Clash Reviews The Singles (Of March 17)

After Eminem and Beyoncé collaborations, Sia's back...
SIA

When was the last time you bought a song after reading about it in one of these columns? Come to think of it, when did you last buy a single? Exactly, right…

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Sia – ‘Chandelier’

Fresh from guesting on Angel Haze’s ‘Battle Cry’ and collaborating with Eminem and Beyoncé, here’s Sia Furler’s (pictured) comeback proper after her last album, ‘We Are Born’, came out in 2010. That set was the Australian’s best-selling long-player in the UK to date, and if ‘Chandelier’ is indicative of what’s to come on her forthcoming sixth studio collection, then it could well represent her first British top 40 success. Credits on releases by Kylie Minogue and Celine Dion might contrast sharply with her work with aforementioned acts of rather more bite, but they showcase a very flexible talent, who here channels the glitzy but vulnerable R&B qualities she brought to Rihanna’s ‘Diamonds’. This sounds like A-list stuff through and through – listen out for it taking over the airwaves until we’re all thoroughly sick of it.

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The Traps – ‘Imposter’

Birmingham’s The Traps coulda been contenders – if the year was 1998 and The Chart Show was still a thing. ‘Imposter’ is one side of a double-A through Label Fandango, and the heritage is there to hear. This is big-feeling post-Britpop fare that has one slightly recalling Rialto, even if The Traps push that band’s brand of bruised indie-pop into an area Elbow might want to fish when looking to hook their next support act. Complementary, for sure, but never going to outshine the headliners.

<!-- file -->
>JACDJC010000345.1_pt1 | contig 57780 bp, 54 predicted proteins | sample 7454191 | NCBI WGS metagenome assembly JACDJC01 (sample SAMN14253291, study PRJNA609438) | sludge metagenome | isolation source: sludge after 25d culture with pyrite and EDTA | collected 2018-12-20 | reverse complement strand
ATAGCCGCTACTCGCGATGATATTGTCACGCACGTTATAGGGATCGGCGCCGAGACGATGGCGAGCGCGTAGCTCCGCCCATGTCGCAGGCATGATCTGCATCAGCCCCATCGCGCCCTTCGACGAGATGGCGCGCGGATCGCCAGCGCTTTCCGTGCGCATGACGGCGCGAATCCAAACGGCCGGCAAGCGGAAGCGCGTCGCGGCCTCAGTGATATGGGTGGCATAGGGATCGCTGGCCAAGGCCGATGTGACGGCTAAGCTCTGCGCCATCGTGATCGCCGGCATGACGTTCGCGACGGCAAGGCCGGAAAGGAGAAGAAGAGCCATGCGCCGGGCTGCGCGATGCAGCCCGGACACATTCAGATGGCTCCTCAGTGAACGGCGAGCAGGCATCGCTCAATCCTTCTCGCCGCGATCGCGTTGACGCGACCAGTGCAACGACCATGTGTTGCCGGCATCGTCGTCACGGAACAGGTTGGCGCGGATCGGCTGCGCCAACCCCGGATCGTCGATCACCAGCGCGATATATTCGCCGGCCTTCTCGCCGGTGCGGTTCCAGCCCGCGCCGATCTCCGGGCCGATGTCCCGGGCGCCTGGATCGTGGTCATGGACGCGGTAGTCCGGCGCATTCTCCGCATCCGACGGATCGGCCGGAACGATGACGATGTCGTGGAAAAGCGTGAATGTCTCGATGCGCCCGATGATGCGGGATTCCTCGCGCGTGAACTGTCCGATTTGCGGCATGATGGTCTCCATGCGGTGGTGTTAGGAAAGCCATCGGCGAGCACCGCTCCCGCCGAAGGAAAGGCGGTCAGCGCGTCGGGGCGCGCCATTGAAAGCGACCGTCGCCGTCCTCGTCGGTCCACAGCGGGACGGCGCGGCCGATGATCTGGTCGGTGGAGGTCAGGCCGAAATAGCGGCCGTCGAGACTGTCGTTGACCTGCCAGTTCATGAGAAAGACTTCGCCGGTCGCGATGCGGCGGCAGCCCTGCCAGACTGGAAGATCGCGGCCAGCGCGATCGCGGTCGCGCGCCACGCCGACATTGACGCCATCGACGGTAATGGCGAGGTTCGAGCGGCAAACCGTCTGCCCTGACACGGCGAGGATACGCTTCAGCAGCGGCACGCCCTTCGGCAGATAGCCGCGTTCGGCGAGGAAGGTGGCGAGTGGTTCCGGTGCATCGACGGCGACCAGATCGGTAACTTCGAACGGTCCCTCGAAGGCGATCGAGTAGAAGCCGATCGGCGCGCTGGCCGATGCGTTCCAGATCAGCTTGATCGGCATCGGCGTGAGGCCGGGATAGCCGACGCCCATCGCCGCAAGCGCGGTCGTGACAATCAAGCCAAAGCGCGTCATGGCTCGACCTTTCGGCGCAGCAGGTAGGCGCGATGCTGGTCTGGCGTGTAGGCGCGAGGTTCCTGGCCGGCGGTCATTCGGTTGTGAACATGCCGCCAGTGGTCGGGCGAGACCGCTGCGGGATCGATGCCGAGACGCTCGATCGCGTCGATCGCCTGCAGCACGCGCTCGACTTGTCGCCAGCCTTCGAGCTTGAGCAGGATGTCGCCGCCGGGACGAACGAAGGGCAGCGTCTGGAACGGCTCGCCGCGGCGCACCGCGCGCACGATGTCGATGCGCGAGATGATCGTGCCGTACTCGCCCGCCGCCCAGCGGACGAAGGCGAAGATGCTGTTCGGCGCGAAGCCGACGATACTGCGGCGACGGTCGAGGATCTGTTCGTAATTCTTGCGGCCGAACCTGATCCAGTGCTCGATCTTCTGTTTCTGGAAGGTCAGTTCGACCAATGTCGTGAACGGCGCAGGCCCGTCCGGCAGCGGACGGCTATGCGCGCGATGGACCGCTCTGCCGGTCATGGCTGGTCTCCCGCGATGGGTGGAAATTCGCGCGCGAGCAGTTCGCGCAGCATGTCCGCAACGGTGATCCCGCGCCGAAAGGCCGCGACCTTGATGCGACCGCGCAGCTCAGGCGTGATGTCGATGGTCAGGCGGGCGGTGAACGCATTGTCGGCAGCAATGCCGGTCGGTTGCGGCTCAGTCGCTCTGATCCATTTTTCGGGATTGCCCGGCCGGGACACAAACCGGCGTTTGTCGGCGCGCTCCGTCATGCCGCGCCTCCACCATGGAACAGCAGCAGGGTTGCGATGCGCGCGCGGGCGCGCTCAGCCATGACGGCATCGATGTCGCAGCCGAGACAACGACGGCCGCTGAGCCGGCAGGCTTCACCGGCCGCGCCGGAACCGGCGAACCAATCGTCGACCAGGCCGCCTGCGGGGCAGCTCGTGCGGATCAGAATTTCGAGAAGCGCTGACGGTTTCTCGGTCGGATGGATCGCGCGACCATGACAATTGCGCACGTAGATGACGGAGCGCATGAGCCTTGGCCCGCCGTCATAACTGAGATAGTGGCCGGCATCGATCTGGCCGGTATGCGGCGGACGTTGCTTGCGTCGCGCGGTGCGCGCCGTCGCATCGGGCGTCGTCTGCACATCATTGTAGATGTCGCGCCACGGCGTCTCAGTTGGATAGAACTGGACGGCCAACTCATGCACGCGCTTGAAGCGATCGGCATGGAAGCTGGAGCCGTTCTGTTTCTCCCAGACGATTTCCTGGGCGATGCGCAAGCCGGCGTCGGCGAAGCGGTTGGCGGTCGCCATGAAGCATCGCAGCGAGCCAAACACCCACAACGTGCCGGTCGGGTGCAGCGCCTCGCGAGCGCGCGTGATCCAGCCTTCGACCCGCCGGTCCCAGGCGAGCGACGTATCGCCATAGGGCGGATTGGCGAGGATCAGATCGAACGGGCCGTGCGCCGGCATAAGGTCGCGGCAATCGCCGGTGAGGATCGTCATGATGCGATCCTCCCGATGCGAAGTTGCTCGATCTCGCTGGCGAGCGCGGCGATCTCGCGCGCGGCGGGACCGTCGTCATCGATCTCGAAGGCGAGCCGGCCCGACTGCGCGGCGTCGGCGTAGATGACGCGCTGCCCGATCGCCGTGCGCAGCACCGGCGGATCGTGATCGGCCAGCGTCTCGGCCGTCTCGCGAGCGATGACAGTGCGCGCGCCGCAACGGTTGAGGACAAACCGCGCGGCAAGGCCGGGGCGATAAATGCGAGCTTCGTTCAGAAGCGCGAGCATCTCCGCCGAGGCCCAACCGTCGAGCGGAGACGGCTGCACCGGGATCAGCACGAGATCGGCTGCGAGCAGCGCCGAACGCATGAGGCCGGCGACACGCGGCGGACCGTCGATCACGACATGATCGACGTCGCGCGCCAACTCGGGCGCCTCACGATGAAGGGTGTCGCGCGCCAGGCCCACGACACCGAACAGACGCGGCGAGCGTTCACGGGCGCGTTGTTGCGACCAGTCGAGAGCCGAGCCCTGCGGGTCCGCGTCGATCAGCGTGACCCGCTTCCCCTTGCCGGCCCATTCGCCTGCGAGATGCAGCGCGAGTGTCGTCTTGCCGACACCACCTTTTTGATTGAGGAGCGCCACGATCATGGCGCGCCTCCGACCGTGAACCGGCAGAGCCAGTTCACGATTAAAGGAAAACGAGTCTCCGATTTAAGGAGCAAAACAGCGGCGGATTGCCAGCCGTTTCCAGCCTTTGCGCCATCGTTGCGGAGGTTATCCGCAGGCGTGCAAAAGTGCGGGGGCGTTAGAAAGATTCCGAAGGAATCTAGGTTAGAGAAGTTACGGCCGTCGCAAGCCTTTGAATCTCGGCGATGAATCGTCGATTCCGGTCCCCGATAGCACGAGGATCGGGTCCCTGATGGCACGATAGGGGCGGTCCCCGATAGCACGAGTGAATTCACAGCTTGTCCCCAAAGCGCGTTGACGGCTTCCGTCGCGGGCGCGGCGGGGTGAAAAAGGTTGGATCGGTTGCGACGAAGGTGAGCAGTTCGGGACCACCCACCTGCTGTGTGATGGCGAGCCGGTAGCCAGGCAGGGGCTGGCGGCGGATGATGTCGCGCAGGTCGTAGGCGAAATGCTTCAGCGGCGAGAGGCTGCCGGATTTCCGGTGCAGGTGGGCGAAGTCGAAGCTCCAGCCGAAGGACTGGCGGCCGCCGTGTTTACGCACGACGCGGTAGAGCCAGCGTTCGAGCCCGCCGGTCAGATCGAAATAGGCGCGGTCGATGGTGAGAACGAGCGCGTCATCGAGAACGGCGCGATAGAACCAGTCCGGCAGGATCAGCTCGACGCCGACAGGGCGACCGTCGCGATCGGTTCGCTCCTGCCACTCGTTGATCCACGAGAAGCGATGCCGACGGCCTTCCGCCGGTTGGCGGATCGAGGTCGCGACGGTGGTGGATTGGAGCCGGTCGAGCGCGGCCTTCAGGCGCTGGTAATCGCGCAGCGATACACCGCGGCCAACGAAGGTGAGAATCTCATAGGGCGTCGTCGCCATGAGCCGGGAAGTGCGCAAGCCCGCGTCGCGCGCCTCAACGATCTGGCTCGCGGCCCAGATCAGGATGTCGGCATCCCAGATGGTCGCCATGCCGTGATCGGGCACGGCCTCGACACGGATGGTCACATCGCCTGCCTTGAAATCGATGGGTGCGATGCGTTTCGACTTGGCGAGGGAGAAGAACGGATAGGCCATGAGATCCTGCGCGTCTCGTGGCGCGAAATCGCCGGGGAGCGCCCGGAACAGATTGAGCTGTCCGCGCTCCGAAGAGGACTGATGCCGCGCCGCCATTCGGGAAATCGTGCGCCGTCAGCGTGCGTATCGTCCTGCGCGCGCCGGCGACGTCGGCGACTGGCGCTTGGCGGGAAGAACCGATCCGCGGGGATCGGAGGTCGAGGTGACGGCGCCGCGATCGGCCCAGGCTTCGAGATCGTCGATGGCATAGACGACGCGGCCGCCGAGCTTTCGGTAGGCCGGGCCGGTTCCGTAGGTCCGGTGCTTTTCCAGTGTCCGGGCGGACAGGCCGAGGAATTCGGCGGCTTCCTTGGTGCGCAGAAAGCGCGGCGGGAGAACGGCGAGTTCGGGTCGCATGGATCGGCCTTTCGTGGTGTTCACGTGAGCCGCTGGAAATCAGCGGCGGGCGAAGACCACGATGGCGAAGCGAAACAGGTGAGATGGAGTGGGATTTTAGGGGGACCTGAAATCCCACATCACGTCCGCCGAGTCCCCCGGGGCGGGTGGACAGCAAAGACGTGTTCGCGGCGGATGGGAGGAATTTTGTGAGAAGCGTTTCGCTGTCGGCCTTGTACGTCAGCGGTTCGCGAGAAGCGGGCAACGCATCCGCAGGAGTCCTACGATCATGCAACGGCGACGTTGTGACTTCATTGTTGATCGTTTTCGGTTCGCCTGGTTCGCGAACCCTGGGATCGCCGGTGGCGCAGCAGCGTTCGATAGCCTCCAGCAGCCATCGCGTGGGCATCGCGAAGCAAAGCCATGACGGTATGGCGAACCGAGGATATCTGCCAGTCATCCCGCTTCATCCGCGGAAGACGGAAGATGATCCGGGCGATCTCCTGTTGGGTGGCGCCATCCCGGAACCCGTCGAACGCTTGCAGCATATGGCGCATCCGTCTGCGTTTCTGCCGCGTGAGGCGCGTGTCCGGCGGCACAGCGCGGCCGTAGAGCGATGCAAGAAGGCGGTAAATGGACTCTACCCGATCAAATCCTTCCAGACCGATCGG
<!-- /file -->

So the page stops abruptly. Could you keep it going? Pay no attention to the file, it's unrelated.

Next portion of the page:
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Weatherbird – ‘Where Eye Want To Be’

If The Traps would have walked into a Lamacq session in the late-’90s – and probably still could today – Weatherbird would have been lucky to get their demo through the door, even back when Stiltskin was allowed to happen. And assuming it got upstairs, this by-numbers banality would have been tossed long before its end – which doesn’t seem to arrive until forever. Whatever compels people to make this sort of dross, even now, we need to kill it at the source.

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Duke Dumont – ‘I Got U’

On which some complete bastard rubs it into our faces that he got to go to Thailand to make a music video – in an era where a promo budget of over £3.29 and a McDonald’s voucher for catering is worth celebrating – while we’re sat in miserable London looking forward to when someone stands up to offer a round of tea. That said, our protagonist is actually in a comparable position, staying out of the pissing drizzle, taking delivery of the weirdest Oculus Rift build we’ve seen yet. But he’s still having more fun than us, inside his misery pit, and we went out into the sunshine earlier. Bastard.

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TOY – ‘It’s Been So Long’

I’m pretty sure someone already released this. In 1989, possibly. (Cue: yeah, so long since you had an original idea.) But it’s alright, this, isn’t it. Hard to be too tough on something that tries just enough to offer an approximation of music that you fondly recall from years gone by but the precise details of which have been lost from booze-battered memory banks. TOY, then: perfectly acceptable music for ages 30-something and up, those who only buy albums when they’re a bit like ones they already own.

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Little Mix – ‘Word Up’

This video has had over four-and-a-half million views since its uploading at the beginning of March. If it wasn’t for charity, you’d seek out the IP addresses of everyone who’s checked it out more than once and do what you needed to. Nobody would blame you. This is an abomination, obviously. So once it’s done its time, burn it like the witch it is. I said it, not them. You leave Little Mix alone, you brutes. They know not what they do, with their big, shiny faces and hair. 

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